Recent volatility in Ukraine got the market talking earlier this spring, especially after wheat traded above $7 for a few days in March. But political unrest overseas might not actually have been the driving force behind these gains, according to U.S. Wheat Associates market analyst Casey Chumrau.
Even so, some reports have indicated traders and customers will be hesitant to enter new contracts for Ukrainian wheat, given the current political and financial uncertainties, Chumrau says.
"If it persists, a perception of higher risk could affect the global supply and demand balance, particularly into the 2014/15 marketing year," she says. "Global supplies are already tight due to record-breaking consumption four of the past six years. As it is in the U.S., the real concern for the new crop in Ukraine and southern Russia is drought."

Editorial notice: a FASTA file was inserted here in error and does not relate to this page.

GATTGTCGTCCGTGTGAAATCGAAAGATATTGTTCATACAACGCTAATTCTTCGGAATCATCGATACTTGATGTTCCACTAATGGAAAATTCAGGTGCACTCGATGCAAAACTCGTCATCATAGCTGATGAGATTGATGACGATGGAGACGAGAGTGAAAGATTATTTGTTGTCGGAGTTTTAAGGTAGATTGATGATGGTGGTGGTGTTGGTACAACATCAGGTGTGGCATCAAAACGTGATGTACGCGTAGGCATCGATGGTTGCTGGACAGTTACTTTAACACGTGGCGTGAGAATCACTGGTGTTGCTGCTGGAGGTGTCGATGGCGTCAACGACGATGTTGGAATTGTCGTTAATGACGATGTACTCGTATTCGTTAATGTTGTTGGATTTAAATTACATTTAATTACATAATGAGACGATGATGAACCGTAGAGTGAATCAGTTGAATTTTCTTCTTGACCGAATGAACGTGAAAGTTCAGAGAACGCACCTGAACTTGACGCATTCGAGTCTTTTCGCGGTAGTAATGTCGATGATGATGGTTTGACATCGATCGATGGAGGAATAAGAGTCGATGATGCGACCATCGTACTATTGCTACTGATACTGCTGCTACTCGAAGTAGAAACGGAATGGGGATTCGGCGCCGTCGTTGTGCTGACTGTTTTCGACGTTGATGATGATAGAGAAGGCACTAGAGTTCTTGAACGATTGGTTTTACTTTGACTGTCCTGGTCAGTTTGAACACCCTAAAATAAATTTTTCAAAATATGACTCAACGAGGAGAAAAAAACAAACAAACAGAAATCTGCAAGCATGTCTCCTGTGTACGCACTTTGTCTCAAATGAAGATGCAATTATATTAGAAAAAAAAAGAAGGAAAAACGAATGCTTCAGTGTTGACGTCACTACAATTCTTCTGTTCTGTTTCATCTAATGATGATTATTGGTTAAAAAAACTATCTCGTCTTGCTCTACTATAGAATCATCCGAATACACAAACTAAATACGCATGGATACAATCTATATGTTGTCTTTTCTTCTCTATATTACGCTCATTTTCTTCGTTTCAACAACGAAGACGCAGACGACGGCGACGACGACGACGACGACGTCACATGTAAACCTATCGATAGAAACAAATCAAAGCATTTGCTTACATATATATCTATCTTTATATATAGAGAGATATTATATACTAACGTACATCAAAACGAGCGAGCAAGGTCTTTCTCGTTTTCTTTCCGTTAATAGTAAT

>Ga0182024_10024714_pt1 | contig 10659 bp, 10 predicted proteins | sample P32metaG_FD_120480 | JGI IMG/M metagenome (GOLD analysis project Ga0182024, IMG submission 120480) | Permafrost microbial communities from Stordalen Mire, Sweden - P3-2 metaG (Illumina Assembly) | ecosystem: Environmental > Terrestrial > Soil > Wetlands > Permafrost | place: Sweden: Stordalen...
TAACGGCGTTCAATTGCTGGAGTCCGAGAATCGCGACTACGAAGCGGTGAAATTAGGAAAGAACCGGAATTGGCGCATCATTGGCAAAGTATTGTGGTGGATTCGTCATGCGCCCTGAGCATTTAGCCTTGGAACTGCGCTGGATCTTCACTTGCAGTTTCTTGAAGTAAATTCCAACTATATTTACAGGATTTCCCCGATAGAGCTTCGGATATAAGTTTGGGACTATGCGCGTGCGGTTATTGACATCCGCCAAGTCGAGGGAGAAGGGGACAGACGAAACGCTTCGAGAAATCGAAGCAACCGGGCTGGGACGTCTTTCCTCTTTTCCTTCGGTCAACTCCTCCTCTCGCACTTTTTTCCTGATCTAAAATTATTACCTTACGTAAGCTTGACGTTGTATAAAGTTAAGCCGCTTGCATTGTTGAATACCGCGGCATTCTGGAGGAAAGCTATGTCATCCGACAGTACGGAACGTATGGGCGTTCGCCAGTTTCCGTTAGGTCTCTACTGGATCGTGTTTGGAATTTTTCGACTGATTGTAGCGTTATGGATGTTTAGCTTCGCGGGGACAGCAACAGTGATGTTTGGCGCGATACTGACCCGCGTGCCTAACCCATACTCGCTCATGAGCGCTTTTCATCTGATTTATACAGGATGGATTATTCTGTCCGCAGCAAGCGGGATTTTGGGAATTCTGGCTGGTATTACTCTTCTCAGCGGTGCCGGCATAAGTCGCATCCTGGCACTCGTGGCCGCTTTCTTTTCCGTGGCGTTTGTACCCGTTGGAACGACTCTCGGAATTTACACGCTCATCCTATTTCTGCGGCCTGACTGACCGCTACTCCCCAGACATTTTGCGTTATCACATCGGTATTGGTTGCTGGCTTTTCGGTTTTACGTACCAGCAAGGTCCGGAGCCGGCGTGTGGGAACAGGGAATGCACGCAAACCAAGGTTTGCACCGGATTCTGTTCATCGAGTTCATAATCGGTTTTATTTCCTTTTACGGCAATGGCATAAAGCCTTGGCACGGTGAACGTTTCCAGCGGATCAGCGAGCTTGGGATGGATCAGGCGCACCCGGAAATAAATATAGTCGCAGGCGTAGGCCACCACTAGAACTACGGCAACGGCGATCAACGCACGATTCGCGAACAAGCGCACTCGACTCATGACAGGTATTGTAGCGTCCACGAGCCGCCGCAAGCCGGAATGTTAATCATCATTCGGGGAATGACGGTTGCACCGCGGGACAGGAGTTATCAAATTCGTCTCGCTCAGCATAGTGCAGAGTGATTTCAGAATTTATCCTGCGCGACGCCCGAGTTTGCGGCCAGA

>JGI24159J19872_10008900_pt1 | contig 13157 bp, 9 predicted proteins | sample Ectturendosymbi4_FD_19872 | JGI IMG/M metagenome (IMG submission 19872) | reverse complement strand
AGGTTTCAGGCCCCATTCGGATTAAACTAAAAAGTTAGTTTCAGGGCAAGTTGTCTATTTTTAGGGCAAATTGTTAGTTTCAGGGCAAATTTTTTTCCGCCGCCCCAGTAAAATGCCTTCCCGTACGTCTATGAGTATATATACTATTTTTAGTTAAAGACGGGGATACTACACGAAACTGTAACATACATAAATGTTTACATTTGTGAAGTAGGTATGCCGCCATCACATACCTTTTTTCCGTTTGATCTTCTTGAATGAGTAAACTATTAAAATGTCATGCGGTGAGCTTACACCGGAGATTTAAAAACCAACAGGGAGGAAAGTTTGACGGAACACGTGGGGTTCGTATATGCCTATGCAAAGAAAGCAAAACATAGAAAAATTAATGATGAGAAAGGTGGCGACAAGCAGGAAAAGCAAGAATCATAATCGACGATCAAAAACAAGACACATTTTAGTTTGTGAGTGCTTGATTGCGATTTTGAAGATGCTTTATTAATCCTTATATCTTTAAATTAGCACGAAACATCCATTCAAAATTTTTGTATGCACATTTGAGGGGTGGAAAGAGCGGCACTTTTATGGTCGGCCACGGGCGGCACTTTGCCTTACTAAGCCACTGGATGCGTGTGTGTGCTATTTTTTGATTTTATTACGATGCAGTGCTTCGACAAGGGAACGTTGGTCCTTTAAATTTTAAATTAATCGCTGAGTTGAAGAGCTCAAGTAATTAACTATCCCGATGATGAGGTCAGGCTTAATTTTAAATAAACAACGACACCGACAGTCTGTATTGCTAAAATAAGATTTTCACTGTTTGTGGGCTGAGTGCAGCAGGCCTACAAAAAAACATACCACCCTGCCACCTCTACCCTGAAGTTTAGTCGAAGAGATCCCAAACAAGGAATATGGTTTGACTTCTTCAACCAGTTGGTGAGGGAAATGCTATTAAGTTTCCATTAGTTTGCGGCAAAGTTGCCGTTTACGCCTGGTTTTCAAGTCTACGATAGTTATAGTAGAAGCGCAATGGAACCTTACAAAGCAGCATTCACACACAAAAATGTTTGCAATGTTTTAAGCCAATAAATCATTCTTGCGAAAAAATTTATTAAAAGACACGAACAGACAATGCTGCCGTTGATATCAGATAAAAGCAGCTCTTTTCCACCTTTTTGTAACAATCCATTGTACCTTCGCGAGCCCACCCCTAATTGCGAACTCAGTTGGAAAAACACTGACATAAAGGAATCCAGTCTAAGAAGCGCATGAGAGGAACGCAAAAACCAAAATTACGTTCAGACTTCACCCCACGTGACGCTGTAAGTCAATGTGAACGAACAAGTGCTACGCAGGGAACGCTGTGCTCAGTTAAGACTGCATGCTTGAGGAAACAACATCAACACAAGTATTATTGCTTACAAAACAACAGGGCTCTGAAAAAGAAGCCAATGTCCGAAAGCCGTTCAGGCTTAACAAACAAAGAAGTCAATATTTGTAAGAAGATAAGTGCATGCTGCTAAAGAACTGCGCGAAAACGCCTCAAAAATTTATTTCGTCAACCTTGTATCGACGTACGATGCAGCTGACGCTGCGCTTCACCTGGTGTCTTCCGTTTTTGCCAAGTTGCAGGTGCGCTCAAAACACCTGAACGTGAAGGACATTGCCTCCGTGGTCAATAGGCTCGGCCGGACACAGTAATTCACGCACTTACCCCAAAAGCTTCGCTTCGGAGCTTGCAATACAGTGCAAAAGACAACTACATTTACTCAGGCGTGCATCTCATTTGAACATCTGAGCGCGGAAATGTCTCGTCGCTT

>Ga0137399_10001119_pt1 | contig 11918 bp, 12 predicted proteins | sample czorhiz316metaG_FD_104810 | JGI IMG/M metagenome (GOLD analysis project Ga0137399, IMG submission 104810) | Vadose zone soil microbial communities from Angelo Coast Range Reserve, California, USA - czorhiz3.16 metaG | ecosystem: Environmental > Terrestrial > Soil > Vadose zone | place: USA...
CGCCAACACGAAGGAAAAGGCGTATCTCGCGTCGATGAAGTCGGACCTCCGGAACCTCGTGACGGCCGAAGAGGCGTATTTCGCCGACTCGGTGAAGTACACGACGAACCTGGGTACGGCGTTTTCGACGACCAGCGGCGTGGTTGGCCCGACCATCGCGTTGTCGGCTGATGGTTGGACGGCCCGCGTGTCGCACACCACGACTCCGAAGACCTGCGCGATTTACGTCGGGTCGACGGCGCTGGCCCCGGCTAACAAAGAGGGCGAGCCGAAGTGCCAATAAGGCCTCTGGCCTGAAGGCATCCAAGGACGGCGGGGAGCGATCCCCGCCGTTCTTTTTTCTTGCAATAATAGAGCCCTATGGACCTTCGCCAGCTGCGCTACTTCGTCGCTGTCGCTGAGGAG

In other words, precipitation usually trumps politics, she says. Whatever happens overseas, "the U.S. wheat store is always open," she adds.
"U.S. wheat farmers have always produced enough wheat to supply the domestic market and still make half their crop available to the world," Chumrau explains. "The U.S. wheat supply chain is always ready to help customers with both planned and unforeseen demands."